Residents of some communities in the Federal Capital Territory (FCT) on Wednesday, February 21, 2018 protested lack of access to what they say is the only source of water to the areas.
The communities are Tungan-Kwaso, Tungan-Kano and Tungan-Kukudagba.
A correspondent of the News Agency of Nigeria (NAN), who monitored the protest along the Airport Road in Abuja, reports that the protesters barricaded the road.
Armed policemen and other security agents were seen trying to bring the situation under control and to ensure that the road linking the airport was not completely blocked.
Vehicular movement around the junction linking the communities was slow as a result of the protest.
The protesters alleged that the Federal Airports Authority of Nigeria (FAAN) had built a fence, blocking the road that links the communities to the stream, which was their only source of water.
According to the protesters, the communities have suffered hardship as a result of the development.
They frowned at the insensitivity of FAAN to their plight, despite the fact that the Nnamdi Azikiwe International Airport was established on their land.
Mrs Ladi Danladi, one of the protesters, told NAN that the problem started about seven years ago when FAAN approached the communities that it wanted to fence the airport to protect its facilities.
Danladi said the authority had promised to sink a borehole for the communities when it realised that the fence would block the road to the communities’ stream.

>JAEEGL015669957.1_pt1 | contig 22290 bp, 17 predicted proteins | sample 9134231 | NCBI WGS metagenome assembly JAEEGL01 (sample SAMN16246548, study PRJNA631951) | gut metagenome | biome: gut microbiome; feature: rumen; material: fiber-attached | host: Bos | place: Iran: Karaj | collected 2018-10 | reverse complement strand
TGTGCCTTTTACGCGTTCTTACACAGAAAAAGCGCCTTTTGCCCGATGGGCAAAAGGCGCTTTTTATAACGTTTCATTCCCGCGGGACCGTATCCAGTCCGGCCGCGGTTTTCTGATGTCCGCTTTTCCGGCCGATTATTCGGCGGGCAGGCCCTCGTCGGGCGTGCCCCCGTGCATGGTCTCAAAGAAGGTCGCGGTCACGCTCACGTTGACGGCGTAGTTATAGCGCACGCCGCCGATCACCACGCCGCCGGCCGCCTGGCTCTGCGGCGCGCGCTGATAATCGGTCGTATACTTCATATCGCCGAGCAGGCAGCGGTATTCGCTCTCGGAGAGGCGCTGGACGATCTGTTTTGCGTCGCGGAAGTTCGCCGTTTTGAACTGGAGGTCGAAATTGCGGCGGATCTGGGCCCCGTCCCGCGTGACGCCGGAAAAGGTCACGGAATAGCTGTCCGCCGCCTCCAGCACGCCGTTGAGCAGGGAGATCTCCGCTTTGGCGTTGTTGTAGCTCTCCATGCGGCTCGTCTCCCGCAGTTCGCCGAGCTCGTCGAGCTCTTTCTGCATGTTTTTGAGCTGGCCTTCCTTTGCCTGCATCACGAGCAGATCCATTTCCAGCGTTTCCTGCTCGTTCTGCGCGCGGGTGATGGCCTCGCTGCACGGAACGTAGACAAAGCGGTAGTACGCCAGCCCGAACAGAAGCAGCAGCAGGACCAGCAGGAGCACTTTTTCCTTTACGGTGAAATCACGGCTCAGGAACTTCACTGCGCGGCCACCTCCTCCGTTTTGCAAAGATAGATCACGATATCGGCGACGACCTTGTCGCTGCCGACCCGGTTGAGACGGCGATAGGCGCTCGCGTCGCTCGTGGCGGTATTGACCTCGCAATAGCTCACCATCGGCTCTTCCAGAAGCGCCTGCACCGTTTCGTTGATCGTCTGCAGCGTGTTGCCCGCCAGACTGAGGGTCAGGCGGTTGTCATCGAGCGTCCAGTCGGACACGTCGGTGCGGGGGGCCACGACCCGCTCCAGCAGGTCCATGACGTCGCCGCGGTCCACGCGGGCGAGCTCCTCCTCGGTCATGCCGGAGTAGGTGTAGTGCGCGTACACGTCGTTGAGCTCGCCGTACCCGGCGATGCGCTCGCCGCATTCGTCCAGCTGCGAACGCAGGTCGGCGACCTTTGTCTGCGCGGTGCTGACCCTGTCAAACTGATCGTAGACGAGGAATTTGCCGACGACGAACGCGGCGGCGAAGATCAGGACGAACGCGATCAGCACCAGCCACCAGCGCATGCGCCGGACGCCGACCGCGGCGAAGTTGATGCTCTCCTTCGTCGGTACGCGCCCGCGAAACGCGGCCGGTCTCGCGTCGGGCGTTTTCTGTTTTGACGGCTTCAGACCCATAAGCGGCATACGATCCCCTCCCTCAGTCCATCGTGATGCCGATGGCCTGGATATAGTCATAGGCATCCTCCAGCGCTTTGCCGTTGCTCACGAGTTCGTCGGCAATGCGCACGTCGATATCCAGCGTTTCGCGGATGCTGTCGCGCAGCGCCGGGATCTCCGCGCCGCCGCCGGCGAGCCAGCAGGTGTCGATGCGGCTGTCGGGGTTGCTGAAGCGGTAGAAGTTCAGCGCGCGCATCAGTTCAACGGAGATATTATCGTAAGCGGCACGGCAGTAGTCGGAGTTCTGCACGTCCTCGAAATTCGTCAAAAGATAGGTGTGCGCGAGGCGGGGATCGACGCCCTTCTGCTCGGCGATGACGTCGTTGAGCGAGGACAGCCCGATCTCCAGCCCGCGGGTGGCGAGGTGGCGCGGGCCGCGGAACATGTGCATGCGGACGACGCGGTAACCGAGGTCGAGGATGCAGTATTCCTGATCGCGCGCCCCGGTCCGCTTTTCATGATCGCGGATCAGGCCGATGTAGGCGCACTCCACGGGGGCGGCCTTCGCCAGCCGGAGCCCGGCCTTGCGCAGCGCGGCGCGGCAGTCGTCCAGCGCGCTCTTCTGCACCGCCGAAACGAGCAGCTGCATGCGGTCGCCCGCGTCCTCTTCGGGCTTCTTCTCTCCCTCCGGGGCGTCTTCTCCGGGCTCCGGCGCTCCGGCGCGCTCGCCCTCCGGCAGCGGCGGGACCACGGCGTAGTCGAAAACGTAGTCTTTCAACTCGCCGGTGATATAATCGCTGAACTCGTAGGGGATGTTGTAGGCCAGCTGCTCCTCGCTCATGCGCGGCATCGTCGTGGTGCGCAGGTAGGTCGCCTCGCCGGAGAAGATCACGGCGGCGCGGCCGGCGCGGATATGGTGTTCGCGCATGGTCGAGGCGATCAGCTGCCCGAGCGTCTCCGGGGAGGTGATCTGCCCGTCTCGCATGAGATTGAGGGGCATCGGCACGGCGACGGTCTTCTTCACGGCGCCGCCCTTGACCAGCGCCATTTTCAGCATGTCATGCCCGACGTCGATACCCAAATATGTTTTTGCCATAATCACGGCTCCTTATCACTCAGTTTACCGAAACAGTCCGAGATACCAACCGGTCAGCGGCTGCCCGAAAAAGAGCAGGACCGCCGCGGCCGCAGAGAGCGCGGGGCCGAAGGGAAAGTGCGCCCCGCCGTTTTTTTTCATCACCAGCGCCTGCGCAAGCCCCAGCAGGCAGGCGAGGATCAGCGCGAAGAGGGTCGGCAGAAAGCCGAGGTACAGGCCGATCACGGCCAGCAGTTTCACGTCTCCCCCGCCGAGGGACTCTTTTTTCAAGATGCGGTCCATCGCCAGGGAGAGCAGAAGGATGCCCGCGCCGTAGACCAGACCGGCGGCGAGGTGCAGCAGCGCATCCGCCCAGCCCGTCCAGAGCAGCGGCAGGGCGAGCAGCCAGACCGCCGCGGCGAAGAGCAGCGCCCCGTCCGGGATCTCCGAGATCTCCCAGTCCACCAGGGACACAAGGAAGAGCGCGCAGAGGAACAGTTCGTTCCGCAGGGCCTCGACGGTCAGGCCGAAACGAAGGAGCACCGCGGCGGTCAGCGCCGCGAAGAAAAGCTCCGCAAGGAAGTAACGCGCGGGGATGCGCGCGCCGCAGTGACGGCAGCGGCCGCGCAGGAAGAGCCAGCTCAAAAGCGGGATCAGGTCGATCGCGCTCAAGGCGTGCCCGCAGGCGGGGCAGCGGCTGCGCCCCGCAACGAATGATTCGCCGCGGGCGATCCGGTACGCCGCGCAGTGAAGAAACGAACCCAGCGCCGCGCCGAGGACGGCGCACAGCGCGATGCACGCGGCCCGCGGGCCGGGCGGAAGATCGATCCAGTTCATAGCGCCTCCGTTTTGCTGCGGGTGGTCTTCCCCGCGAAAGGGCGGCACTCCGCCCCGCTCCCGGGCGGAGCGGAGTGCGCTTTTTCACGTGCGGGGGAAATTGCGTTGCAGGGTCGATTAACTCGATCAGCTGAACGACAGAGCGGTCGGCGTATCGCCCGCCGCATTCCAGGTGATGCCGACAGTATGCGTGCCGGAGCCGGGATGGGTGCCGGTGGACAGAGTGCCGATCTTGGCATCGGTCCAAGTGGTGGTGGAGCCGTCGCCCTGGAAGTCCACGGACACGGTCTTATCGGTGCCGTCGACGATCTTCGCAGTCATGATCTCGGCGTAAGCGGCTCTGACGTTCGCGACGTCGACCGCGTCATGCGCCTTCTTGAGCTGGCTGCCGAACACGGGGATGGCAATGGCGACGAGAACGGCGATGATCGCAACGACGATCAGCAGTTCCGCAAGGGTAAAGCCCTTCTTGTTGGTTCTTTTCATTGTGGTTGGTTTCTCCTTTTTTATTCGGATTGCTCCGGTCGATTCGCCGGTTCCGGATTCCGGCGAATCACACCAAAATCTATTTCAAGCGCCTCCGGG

She said the stream was the only source of water to the communities, adding that, to their surprise, the borehole was sank inside the premises of FAAN after constructing the fence.
“Exactly three weeks today, we were told not to enter their premises to fetch water anymore for fear of the communities planting bomb in their premises.
“So, we reminded them that we cannot live without water and that they have blocked the road leading to the stream that supplied water to the communities.
“Instead of finding solution to the problem, they threatened to shoot anybody found within their premises.
“Before we knew it, they used padlocks to lock the gate leading to the borehole and stationed soldiers at the gate,” she said.
Danladi said the protest was to inform the public of the injustice being meted on the communities.
Mr Usman Farouk, another protester, said the communities had suffered a very long period of neglect from the government.
He said the communities originally inhabited the land presently occupied by the airport before they were relocated by the government without any form of compensation.
“As I speak to you, we have been living in these communities without water, hospital, school, road and other basic amenities,” he said.
NAN, however, contacted Mrs Henrietta Yakubu, the General Manager, Corporate Affairs of FAAN, who confirmed that the communities had been enjoying free access into the airport premises to fetch water.
She said the decision to stop them was due to the recent need to beef up security in the airside, adding that the measure was to avoid security breaches at the airport.
The general manager, however, said that the management of the airport was already handling the situation.
“As part of its corporate social responsibility, FAAN has commenced the process of sinking boreholes for them in their communities and in the next few weeks they will have water,” she said.
By Monday Ijeh and Sumaila Ogbaje